It is not true, as argued by one of the most illustrious of the opponents of the patent laws in our time, that manufacturers will welcome and adopt an invention which seems to be called for by the necessities of their particular manufactures. This has never been the case where the profits of capital and labor have been disturbed by a new invention which created a revolution in a particular art of manufacture. "It may seem a paradox," says a distinguished author discussing "the rights and wrongs of inventors," but it is no less true, that inventors' patrons are among their most inveterate opponents." The inventor of the machine for making paper, Fourdrinier, was driven out of France, and it took him ten years to introduce his machine into England in opposition to the methods of paper making by hand. The inventor of the loom for weaving variegated patterns in fabric, Jacquard, was in danger of his life from his co-laborers in Lyons, and the capitalists and artisans, whose money and labor were dependent upon the use of the old looms for their profits, fought for years against the introduction of the revolutionary invention. The conflict is still recognized in our tariff laws. In our own country we know of the opposition to the steam boats, the locomotives, the mowing and reaping machines, the sewing machines, the revolutionary inventions in the manufacture of carpets, paper, iron, and steel. In no case does the capitalist welcome an invention which requires him to reconstruct or lay aside the machinery used in the manufacture from which he derives a profit; nor is it looked upon with favor by the laborers, nine out of ten of whom it threatens to throw out of employ.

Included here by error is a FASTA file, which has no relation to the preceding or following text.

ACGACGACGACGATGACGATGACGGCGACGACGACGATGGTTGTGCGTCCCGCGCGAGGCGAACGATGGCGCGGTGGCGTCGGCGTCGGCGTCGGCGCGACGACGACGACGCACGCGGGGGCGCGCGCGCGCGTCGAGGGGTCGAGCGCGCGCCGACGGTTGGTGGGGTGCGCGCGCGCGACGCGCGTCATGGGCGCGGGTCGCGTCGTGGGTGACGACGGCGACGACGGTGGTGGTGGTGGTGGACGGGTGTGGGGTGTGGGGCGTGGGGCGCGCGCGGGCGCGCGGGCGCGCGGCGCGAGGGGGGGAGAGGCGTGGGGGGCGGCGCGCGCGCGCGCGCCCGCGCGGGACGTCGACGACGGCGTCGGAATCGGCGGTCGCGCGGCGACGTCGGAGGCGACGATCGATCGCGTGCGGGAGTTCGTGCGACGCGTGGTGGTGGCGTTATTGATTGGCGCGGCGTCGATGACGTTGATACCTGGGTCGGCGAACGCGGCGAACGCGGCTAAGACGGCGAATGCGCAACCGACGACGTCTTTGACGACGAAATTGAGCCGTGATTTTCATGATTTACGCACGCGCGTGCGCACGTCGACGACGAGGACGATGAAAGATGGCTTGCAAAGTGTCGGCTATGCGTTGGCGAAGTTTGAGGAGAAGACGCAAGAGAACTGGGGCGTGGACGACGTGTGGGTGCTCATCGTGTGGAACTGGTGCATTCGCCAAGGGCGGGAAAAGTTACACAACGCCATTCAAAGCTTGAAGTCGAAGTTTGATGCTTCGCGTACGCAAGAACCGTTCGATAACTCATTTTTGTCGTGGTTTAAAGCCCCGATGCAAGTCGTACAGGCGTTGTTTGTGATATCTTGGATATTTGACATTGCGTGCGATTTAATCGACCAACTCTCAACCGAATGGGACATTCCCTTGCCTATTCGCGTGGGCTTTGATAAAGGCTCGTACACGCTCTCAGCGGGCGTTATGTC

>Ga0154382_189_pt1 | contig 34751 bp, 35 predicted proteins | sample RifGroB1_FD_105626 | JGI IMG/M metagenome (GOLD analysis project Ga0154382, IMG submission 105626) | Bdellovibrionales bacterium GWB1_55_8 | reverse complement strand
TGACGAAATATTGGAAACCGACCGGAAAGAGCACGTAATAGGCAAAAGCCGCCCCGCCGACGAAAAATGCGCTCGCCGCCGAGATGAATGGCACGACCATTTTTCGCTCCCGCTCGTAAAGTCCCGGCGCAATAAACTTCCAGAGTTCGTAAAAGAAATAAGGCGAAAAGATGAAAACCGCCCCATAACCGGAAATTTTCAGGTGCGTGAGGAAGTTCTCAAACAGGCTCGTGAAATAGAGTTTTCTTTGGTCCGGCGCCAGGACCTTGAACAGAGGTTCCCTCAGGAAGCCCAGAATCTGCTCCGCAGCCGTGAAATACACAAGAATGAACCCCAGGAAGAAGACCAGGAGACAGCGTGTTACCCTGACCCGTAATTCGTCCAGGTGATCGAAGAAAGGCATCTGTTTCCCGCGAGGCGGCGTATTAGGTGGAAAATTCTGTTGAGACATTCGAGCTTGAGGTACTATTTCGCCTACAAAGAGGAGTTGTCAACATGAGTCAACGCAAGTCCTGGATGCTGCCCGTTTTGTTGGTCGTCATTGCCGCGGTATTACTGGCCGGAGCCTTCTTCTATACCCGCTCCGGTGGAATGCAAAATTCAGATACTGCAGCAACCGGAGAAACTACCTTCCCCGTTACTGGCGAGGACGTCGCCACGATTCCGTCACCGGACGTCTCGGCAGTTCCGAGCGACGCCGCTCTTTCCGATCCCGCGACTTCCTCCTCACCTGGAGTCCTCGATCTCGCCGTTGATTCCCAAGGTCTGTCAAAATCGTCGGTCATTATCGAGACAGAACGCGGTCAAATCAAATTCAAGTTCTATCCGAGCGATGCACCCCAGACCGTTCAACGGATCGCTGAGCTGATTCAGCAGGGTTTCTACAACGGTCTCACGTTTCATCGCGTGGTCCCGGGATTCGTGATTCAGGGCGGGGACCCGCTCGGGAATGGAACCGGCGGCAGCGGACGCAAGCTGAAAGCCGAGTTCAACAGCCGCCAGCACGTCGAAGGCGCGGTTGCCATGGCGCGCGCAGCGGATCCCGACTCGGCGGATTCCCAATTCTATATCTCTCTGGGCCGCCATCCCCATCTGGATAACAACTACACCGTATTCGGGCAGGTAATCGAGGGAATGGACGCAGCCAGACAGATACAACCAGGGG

The necessities of any art or manufacture do not prompt invention. The conservative tendencies both of capital and labor array themselves against it. The inventor is more frequently than otherwise disconnected with the trade or manufacture to which his invention applies and from which he seeks his reward. But the necessities of the public, the consumers of the product of the art and manufacture, all the time demand improvement and increased cheapness. The premium to inventors by the limited protection of the patent laws, is thus directly in the interest of the public. When it is said that an invention would have been made at some time if not at the time it was made, without the stimulus of the patent laws, who can tell at what time? When would any modern invention that might be named, the sewing machine for instance, have been produced if the inventors had not expected a profit upon it?